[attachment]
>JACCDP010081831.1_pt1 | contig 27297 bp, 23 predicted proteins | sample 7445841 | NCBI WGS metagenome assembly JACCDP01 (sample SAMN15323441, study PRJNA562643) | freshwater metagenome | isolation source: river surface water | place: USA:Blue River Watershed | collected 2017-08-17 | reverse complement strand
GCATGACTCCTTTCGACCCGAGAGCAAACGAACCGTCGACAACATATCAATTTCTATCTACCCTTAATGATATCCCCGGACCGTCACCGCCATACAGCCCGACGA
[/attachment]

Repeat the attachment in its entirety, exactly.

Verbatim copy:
>JACCDP010081831.1_pt1 | contig 27297 bp, 23 predicted proteins | sample 7445841 | NCBI WGS metagenome assembly JACCDP01 (sample SAMN15323441, study PRJNA562643) | freshwater metagenome | isolation source: river surface water | place: USA:Blue River Watershed | collected 2017-08-17 | reverse complement strand
GCATGACTCCTTTCGACCCGAGAGCAAACGAACCGTCGACAACATATCAATTTCTATCTACCCTTAATGATATCCCCGGACCGTCACCGCCATACAGCCCGACGA